vated than that of their low-risk counterparts, might be nulli-
ed by the relatively high rates of negative feedback received.
Although the ndings were viewed relevant by the district in
realigning their efforts for establishing positive behavior sup-
ports, several limitations were noted within the study.
The student risk population was generated from a single
behavior screening measure (SRSS; Drummond, 1994).
Teacher reports are inevitably subject to rater bias, halo
effects, practice effects, and other problems associated with
rating scales (Abikoff, Courtney, Pelham, & Koplewica,
1993). Future research using multiple or comprehensive
measures of EBD risk might allay problems resulting from
the use of a single instrument.
The ability to generalize results is the cornerstone of every
research study. Given that this study used a convenience sam-
ple of teachers among schools already in the process of imple-
menting a schoolwide PBIS model, results remain limited in
their ability to generalize to trends of positive and negative
feedback among all teachers in all schools. Replication stud-
ies would benet the research and practice communities by
highlighting more trends in feedback and identify exemplary
positive teaching practices.
Implications for Practice
The results of this study may help to highlight a true discon-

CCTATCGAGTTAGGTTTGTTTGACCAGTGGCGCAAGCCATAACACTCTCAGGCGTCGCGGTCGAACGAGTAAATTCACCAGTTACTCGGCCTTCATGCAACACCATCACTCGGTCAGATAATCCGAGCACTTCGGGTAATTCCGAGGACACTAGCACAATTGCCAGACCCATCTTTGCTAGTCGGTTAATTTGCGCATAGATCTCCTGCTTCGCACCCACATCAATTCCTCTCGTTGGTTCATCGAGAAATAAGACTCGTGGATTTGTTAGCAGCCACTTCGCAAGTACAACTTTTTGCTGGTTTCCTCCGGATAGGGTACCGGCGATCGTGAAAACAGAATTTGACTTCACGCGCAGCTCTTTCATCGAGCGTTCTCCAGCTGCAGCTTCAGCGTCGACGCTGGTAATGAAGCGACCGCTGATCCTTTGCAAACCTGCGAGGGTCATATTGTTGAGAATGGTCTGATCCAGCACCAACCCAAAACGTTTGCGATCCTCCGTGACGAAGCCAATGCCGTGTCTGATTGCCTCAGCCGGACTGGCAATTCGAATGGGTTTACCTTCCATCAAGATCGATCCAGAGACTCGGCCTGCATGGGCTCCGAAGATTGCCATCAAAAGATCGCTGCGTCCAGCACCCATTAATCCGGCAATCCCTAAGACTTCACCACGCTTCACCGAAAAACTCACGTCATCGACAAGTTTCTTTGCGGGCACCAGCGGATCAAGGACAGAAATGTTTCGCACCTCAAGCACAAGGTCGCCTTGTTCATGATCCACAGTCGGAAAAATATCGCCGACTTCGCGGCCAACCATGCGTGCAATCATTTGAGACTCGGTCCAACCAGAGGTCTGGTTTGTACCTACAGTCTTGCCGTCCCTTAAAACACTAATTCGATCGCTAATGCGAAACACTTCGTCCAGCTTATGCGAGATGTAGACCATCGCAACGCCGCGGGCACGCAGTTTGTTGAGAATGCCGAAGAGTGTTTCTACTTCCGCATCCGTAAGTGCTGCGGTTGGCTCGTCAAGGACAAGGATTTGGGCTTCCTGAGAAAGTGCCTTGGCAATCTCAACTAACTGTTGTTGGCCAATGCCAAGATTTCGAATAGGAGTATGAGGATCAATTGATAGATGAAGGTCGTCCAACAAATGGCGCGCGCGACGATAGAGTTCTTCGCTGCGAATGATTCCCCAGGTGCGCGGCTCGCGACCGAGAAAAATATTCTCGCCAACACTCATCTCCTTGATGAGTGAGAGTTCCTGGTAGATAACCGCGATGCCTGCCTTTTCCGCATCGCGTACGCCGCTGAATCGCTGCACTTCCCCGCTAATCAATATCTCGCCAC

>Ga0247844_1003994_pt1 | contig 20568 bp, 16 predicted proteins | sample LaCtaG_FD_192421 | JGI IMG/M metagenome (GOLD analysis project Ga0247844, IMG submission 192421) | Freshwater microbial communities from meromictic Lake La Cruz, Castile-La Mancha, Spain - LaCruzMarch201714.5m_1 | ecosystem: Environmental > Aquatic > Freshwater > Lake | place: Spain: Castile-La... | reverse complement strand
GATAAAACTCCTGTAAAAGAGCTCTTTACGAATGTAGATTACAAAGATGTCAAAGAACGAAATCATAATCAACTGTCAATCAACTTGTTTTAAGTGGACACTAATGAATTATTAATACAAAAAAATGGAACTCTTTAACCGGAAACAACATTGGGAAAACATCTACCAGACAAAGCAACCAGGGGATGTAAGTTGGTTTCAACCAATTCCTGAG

nect between theory and practice in one Southwestern U.S.
school district, and emphasize the critical need for continuous
evaluation methods that educators can use to assess their own
classroom practices. Practitioners should be made aware of
how much positive feedback is used, and how often it is used
for select student populations; they should know whether
positive feedback is missing from their own repertoire of
In a follow-up session, researchers shared these ndings
with the participating schools and teachers and raised their
awareness about the need for positive feedback for high-risk
students. In the follow up sessions, the primary researcher
noted an increase in teacher awareness about positive feed-
back. Teachers in their conversations and anecdotal reports
Fig. 1. Differences between the rate of feedback recommended
by the literature and the averages of the observed rates of
6Sprouls, Mathur, and Upreti
indicated that awareness about feedback data helped them
understand the importance of reducing their reliance on nega-
tive feedback. The district administrator has used this infor-
mation to develop professional development opportunities
for establishing positive behavior supports in his district. In
more recent discussions with one of the principals of the par-
ticipating schools, the researchers found that teachers of this
school have been encouraged to use video samples to monitor
their own use of positive feedback with all students. Peer
coaching has also been identied as one of the strategies to
facilitate more positive use of feedback. The administrator
reported that greater awareness has contributed to greater